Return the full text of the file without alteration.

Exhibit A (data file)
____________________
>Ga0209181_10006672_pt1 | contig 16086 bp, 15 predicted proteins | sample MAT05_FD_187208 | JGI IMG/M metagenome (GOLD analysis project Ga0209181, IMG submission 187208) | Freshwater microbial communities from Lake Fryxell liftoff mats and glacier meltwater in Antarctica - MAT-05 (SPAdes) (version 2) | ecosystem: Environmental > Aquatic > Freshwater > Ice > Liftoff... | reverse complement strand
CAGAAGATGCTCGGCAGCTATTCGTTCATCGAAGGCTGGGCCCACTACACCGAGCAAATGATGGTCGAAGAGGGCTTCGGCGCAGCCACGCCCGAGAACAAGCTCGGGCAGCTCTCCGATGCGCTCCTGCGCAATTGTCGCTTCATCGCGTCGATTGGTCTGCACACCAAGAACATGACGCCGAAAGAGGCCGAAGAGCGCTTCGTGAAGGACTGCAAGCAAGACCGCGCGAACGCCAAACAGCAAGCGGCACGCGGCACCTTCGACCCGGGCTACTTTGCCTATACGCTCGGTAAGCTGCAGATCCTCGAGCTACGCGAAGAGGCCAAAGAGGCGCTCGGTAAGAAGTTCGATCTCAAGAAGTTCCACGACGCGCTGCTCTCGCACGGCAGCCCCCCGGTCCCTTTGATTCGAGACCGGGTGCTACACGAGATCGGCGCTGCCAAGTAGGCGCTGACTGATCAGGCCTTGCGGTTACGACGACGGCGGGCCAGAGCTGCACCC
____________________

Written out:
>Ga0209181_10006672_pt1 | contig 16086 bp, 15 predicted proteins | sample MAT05_FD_187208 | JGI IMG/M metagenome (GOLD analysis project Ga0209181, IMG submission 187208) | Freshwater microbial communities from Lake Fryxell liftoff mats and glacier meltwater in Antarctica - MAT-05 (SPAdes) (version 2) | ecosystem: Environmental > Aquatic > Freshwater > Ice > Liftoff... | reverse complement strand
CAGAAGATGCTCGGCAGCTATTCGTTCATCGAAGGCTGGGCCCACTACACCGAGCAAATGATGGTCGAAGAGGGCTTCGGCGCAGCCACGCCCGAGAACAAGCTCGGGCAGCTCTCCGATGCGCTCCTGCGCAATTGTCGCTTCATCGCGTCGATTGGTCTGCACACCAAGAACATGACGCCGAAAGAGGCCGAAGAGCGCTTCGTGAAGGACTGCAAGCAAGACCGCGCGAACGCCAAACAGCAAGCGGCACGCGGCACCTTCGACCCGGGCTACTTTGCCTATACGCTCGGTAAGCTGCAGATCCTCGAGCTACGCGAAGAGGCCAAAGAGGCGCTCGGTAAGAAGTTCGATCTCAAGAAGTTCCACGACGCGCTGCTCTCGCACGGCAGCCCCCCGGTCCCTTTGATTCGAGACCGGGTGCTACACGAGATCGGCGCTGCCAAGTAGGCGCTGACTGATCAGGCCTTGCGGTTACGACGACGGCGGGCCAGAGCTGCACCC